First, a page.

Regular-article-logo Sunday, 11 June 2023

Mao-style social control to tame virus

Authorities are relying on a flood of workers to keep millions from coming in contact with outsiders

Raymond Zhong And Paul Mozur/New York Times News Service Shanghai Published 16.02.20, 07:15 PM
Public health nurse checks-in via phone with a patient self-quarantined at home who had some risk of exposure to the coronavirus as University of Washington

Public health nurse checks-in via phone with a patient self-quarantined at home who had some risk of exposure to the coronavirus as University of Washington (AP photo)

China has flooded cities and villages with battalions of neighbourhood busybodies, uniformed volunteers and Communist Party representatives to carry out one of the biggest social control campaigns in history.

The goal: to keep hundreds of millions of people away from everyone but their closest kin.


The nation is battling the coronavirus outbreak with a grassroots mobilisation reminiscent of Mao-style mass crusades not seen in China in decades, essentially entrusting front line epidemic prevention to a supercharged version of a neighbourhood watch.

Housing complexes in some cities have issued the equivalents of paper hall passes to regulate how often residents leave their homes. Apartment buildings have turned away their own tenants if they have come from out of town. Train stations block people from entering cities if they cannot prove they live or work there. In the countryside, villages have been gated off with vehicles, tents and other improvised barriers.

Despite China’s arsenal of high-tech surveillance tools, the controls are mainly enforced by hundreds of thousands of workers and volunteers, who check residents’ temperature, log their movements, oversee quarantines and — most important — keep away outsiders who might carry the virus.

Residential lockdowns of varying strictness — from checkpoints at building entrances to hard limits on going outdoors — now cover at least 760 million people in China, or more than half the country’s population, according to a New York Times analysis of government announcements in provinces and major cities. Many of these people live far from the city of Wuhan, where the virus was first reported and which the government sealed off last month.

Throughout China, neighbourhoods and localities have issued their own rules about residents’ comings and goings, which means the total number of affected people may be even higher. Policies vary widely, leaving some places in a virtual freeze and others with few strictures.

China’s top leader, Xi Jinping, has called for an all-out “people’s war” to tame the outbreak. But the restrictions have prevented workers from returning to factories and businesses, straining China’s giant economy. And with local officials exercising such direct authority over people’s movements, it is no surprise that some have taken enforcement to extremes.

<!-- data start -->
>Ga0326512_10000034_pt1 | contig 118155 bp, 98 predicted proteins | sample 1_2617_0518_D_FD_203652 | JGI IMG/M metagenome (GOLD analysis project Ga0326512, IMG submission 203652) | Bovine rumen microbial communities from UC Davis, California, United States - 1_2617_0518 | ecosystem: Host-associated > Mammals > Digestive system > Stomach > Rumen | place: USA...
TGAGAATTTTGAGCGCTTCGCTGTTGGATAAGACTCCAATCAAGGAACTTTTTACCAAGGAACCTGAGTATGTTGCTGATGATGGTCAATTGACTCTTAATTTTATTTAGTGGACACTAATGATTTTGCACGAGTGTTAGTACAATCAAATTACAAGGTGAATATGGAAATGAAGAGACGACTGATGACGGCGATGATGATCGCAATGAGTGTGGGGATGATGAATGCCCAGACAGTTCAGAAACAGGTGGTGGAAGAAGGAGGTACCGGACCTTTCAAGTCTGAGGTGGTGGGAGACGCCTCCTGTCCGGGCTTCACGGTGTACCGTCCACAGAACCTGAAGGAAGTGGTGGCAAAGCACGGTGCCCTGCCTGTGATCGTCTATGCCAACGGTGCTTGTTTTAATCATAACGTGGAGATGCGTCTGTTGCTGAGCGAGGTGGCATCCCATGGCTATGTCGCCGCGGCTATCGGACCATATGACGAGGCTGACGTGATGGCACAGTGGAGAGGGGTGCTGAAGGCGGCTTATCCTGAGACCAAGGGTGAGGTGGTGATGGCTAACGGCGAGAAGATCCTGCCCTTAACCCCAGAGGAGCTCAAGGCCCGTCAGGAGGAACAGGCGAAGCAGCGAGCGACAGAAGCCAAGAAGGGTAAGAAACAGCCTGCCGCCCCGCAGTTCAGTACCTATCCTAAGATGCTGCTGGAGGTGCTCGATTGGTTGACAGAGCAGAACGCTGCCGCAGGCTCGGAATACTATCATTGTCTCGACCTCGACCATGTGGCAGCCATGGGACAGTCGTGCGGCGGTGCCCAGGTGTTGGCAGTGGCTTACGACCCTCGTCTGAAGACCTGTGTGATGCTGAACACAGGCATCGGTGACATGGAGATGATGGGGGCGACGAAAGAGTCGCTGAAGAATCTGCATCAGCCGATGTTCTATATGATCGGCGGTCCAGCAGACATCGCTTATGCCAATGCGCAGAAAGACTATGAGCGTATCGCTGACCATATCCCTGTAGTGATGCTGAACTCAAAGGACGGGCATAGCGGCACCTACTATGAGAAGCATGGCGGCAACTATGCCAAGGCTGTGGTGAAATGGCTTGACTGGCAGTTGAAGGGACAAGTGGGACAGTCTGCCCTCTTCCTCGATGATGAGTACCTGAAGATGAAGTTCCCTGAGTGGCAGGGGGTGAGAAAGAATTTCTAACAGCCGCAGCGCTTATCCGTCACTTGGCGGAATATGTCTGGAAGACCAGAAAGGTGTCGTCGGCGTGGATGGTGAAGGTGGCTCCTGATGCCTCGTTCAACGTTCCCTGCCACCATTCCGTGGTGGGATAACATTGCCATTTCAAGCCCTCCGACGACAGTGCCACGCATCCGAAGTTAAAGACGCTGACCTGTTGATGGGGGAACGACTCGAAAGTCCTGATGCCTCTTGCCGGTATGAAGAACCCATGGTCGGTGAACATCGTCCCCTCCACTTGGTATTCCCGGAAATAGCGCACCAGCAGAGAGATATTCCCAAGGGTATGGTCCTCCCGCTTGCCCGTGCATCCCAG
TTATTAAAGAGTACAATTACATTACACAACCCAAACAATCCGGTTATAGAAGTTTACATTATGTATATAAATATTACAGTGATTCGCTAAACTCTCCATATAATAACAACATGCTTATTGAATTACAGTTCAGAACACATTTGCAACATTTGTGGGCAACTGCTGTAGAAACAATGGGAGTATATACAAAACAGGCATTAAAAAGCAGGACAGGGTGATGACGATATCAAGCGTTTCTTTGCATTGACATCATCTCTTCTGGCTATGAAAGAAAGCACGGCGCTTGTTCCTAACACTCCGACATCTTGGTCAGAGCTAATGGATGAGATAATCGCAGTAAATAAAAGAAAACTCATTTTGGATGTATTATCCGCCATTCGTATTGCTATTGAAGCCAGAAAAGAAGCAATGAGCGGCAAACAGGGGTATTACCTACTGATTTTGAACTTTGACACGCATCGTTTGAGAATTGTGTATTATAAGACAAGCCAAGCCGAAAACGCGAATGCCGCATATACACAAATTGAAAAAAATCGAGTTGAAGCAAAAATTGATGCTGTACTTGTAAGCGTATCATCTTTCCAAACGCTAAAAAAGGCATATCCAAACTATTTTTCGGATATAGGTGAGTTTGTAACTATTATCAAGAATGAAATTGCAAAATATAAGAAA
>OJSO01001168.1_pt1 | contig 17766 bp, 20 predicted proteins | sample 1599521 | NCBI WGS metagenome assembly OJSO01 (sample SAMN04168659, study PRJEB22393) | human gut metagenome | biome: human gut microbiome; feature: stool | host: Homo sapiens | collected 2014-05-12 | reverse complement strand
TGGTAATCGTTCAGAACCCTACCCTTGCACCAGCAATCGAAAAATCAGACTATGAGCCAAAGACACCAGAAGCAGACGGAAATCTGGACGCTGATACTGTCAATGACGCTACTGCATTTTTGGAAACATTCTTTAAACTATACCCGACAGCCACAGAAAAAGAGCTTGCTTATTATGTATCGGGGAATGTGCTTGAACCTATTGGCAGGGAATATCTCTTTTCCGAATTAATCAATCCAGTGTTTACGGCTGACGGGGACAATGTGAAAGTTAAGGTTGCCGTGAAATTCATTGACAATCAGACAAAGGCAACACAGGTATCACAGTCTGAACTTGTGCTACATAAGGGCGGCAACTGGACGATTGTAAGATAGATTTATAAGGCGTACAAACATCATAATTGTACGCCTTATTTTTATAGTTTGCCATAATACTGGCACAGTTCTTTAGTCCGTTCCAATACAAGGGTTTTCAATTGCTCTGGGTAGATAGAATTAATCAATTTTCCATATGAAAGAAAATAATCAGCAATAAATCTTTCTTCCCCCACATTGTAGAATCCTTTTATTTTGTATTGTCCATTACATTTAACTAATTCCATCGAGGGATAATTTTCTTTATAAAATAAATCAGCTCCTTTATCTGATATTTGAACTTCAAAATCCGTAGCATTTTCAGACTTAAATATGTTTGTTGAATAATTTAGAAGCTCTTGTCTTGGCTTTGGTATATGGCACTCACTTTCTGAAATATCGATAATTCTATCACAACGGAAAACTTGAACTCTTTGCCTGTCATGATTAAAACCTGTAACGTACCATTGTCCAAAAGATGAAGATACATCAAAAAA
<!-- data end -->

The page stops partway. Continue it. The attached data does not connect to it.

Li Jing, 40, an associate professor of sociology at Zhejiang University in the eastern city of Hangzhou, was almost barred from taking her husband to a hospital recently after he choked on a fish bone during dinner. The reason? Her neighbourhood allows only one person per family to leave the house, every other day.

“Once the epidemic was disclosed, the central government put huge pressure on local officials,” Professor Li said. “That triggered competition between regions, and local governments turned from overly conservative to radical.”

“Even when the situation is relieved or if the mortality rate turns out not to be high, the government machine is unable to change direction or tune down,” she added.

China’s prevention efforts are being led by its myriad neighbourhood committees, which typically serve as a go-between for residents and the local authorities. Supporting them is the government’s “grid management” system, which divides the country into tiny sections and assigns people to watch over each, ensuring a tight grip over a large population.

Zhejiang province, on China’s southeastern seaboard, has a population of nearly 60 million and has enlisted 330,000 “grid workers”. Hubei province, whose capital is Wuhan, has deployed 170,000. The southern province of Guangdong has called upon 177,000, landlocked Sichuan has 308,000 and the megacity of Chongqing has 118,000.

The authorities are also combining enormous manpower with mobile technology to track people who may have been exposed to the virus. China’s State-run cellular providers allow subscribers to send text messages to a hotline that generates a list of provinces they have recently visited.

At a high-speed rail station in the eastern city of Yiwu last week, workers in hazmat suits demanded that passengers send the text messages that show their location data before being allowed to leave.

An app developed by a State-run maker of military electronics lets Chinese citizens enter their name and national ID number and be told whether they may have come in contact, on a plane, train or bus, with a carrier of the virus.

It is too early to say whether China’s strategy has contained the outbreak. With large numbers of new infections being reported every day, the government has clear reasons for minimising human contact and domestic travel. But experts say that in epidemics, overbearing measures can backfire, scaring infected people into hiding and making the outbreak harder to control.

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